Energia Code

int x_pin = A0;
void setup()
{
  // put your setup code here, to run once:
  Serial.begin(9600);
  pinMode(x_pin,INPUT);
  analogReference(INTERNAL2V5);
}

void loop()
{
  // put your main code here, to run repeatedly:
  int x = analogRead(x_pin);
  Serial.println(x);
  delay(500);
}

Python Script

__author__ = 'MANPREET'
'''
This is a file for controlling keyboard events.
'''
from pykeyboard import PyKeyboard
import serial
import time

comPort = raw_input("Please enter the COM port number")
baudRate = raw_input("Please enter the baud rate")
myserial = serial.Serial(comPort, baudRate)
k = PyKeyboard()
TRUE = 1;
try:
    while (TRUE):
        if (myserial.inWaiting()):
            mydata = myserial.readline()
            x = int(mydata)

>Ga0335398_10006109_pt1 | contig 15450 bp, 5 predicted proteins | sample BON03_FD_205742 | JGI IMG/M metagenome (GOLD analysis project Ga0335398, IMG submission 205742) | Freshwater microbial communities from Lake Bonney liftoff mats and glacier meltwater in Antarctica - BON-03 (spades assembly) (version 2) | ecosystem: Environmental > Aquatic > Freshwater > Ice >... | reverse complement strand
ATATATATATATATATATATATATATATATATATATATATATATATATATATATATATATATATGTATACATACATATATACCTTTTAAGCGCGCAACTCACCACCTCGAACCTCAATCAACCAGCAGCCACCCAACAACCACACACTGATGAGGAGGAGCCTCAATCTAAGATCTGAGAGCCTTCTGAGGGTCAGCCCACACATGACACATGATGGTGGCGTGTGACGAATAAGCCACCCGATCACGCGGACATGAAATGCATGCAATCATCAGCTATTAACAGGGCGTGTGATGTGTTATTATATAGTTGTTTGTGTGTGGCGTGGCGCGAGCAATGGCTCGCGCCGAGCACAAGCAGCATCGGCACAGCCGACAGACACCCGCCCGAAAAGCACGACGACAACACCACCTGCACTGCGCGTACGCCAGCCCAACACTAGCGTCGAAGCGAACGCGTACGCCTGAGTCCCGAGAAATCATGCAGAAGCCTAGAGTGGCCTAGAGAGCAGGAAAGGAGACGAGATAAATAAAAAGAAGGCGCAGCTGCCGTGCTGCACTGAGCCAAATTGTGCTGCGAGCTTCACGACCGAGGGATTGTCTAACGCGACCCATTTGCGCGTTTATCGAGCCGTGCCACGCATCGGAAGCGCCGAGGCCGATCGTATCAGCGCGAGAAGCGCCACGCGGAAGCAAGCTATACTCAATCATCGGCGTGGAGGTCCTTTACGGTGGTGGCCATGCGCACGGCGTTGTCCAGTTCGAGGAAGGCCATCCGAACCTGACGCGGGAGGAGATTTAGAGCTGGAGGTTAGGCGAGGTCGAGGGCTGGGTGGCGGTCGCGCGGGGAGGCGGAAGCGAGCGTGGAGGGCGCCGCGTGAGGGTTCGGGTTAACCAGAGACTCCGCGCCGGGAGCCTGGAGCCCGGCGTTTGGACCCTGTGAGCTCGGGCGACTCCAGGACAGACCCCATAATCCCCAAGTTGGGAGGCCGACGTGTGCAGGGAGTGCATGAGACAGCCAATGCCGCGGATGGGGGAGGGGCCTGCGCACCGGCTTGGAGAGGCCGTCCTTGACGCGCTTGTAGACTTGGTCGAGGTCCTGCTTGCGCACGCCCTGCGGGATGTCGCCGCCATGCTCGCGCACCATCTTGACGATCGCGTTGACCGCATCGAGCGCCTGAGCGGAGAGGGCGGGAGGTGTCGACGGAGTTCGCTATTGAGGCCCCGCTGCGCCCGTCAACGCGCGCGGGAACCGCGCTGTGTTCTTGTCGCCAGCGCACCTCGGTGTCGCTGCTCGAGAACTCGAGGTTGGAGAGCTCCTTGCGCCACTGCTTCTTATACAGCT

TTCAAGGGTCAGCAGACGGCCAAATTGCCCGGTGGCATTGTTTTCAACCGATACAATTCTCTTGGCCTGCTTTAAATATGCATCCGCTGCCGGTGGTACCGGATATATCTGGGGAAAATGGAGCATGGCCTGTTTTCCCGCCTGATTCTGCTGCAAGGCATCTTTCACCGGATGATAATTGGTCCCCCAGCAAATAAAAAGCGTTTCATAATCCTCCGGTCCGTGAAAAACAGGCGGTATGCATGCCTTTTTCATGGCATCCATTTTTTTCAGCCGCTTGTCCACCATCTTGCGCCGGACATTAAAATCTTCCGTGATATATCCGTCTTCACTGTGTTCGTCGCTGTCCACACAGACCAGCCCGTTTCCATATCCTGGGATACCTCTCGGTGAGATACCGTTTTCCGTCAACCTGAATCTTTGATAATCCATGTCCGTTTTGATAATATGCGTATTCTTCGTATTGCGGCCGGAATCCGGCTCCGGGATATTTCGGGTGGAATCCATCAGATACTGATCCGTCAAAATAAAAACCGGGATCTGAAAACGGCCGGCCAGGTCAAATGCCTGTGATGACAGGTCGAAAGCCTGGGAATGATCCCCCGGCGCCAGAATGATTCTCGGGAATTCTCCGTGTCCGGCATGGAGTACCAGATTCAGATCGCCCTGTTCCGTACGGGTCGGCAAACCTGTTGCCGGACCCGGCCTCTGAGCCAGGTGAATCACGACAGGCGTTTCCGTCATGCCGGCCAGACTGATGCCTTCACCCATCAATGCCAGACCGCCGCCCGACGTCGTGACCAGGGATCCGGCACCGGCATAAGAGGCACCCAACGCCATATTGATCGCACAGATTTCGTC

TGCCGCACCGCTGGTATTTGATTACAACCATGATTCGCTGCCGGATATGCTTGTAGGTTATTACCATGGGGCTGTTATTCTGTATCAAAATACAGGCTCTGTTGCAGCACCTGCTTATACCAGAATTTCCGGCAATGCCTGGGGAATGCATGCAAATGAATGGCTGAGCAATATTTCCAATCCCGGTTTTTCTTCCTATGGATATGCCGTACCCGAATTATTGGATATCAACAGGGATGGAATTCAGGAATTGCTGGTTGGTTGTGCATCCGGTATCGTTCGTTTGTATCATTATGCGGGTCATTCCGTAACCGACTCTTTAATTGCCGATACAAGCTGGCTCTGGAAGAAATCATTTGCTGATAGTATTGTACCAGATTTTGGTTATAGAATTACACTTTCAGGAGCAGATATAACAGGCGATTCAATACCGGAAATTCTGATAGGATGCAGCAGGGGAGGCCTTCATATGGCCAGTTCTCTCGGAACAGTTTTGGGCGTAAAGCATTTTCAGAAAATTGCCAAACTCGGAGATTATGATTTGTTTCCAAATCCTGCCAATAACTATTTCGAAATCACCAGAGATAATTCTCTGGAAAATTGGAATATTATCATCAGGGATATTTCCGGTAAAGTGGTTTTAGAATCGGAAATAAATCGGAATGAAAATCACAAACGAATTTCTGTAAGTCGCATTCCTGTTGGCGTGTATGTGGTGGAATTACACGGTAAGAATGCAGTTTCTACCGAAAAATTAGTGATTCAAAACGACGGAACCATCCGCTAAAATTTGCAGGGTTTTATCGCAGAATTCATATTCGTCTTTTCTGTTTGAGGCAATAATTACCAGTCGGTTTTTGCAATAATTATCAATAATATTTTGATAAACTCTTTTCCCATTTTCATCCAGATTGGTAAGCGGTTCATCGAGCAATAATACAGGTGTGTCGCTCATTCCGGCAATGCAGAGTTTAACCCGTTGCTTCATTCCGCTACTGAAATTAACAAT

print(x)
            if x > 650:
                k.tap_key(k.left_key)
                print("left")
                time.sleep(1)
            if x < 550:
                k.tap_key(k.right_key)
                print("right")
                time.sleep(1)
except KeyboardInterrupt:
    print("stop")

Code Explanation

The Energia code is pretty straightforward but still just to cover that as well. We have declared A0 i.e. P1.0 pin as input and changed the ADC reference voltage to 2.5V in line 7. Next part is just getting the ADC reading and sending it serially.

The python code demands some explanation. So lets begin understanding the code .

from pykeyboard import PyKeyboard
import serial
import time

This code will import three modules PyKeyboard, serial and time. For the pykeyboard we have imported the constructor. Then you have made one object k using the same.

comPort = raw_input("Please enter the COM port number")
baudRate = raw_input("Please enter the baud rate")